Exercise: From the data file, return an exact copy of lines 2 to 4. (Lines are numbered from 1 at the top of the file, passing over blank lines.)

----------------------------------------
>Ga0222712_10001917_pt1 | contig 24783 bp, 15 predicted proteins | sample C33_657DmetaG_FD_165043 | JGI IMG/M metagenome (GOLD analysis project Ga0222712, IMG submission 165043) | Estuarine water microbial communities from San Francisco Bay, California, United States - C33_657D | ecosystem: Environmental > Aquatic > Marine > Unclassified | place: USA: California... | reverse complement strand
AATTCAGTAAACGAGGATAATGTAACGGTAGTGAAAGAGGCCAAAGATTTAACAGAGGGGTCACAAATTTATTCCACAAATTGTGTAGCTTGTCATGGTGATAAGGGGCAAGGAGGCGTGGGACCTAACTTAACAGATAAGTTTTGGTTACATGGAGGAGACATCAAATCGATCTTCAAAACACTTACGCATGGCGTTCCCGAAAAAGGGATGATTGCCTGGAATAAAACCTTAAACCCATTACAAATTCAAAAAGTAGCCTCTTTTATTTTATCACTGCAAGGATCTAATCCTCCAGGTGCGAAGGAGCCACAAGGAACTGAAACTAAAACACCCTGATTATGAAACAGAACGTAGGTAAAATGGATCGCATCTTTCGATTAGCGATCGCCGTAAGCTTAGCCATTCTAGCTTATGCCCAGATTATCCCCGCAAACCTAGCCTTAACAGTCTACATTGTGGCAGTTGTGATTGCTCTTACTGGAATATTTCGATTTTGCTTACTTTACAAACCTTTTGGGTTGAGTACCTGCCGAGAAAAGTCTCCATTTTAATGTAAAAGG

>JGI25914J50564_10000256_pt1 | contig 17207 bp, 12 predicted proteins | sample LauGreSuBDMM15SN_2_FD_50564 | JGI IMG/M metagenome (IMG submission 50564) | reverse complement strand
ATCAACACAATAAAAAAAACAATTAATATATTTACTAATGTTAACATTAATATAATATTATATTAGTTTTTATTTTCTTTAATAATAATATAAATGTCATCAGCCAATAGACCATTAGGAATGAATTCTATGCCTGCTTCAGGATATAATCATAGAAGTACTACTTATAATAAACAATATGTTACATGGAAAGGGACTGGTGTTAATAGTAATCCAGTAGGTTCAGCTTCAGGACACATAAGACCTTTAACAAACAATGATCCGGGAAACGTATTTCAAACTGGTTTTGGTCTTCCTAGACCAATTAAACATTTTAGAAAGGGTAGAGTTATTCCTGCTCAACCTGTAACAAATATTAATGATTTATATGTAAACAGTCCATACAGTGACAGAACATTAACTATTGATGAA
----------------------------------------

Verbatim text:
AATTCAGTAAACGAGGATAATGTAACGGTAGTGAAAGAGGCCAAAGATTTAACAGAGGGGTCACAAATTTATTCCACAAATTGTGTAGCTTGTCATGGTGATAAGGGGCAAGGAGGCGTGGGACCTAACTTAACAGATAAGTTTTGGTTACATGGAGGAGACATCAAATCGATCTTCAAAACACTTACGCATGGCGTTCCCGAAAAAGGGATGATTGCCTGGAATAAAACCTTAAACCCATTACAAATTCAAAAAGTAGCCTCTTTTATTTTATCACTGCAAGGATCTAATCCTCCAGGTGCGAAGGAGCCACAAGGAACTGAAACTAAAACACCCTGATTATGAAACAGAACGTAGGTAAAATGGATCGCATCTTTCGATTAGCGATCGCCGTAAGCTTAGCCATTCTAGCTTATGCCCAGATTATCCCCGCAAACCTAGCCTTAACAGTCTACATTGTGGCAGTTGTGATTGCTCTTACTGGAATATTTCGATTTTGCTTACTTTACAAACCTTTTGGGTTGAGTACCTGCCGAGAAAAGTCTCCATTTTAATGTAAAAGG

>JGI25914J50564_10000256_pt1 | contig 17207 bp, 12 predicted proteins | sample LauGreSuBDMM15SN_2_FD_50564 | JGI IMG/M metagenome (IMG submission 50564) | reverse complement strand
ATCAACACAATAAAAAAAACAATTAATATATTTACTAATGTTAACATTAATATAATATTATATTAGTTTTTATTTTCTTTAATAATAATATAAATGTCATCAGCCAATAGACCATTAGGAATGAATTCTATGCCTGCTTCAGGATATAATCATAGAAGTACTACTTATAATAAACAATATGTTACATGGAAAGGGACTGGTGTTAATAGTAATCCAGTAGGTTCAGCTTCAGGACACATAAGACCTTTAACAAACAATGATCCGGGAAACGTATTTCAAACTGGTTTTGGTCTTCCTAGACCAATTAAACATTTTAGAAAGGGTAGAGTTATTCCTGCTCAACCTGTAACAAATATTAATGATTTATATGTAAACAGTCCATACAGTGACAGAACATTAACTATTGATGAA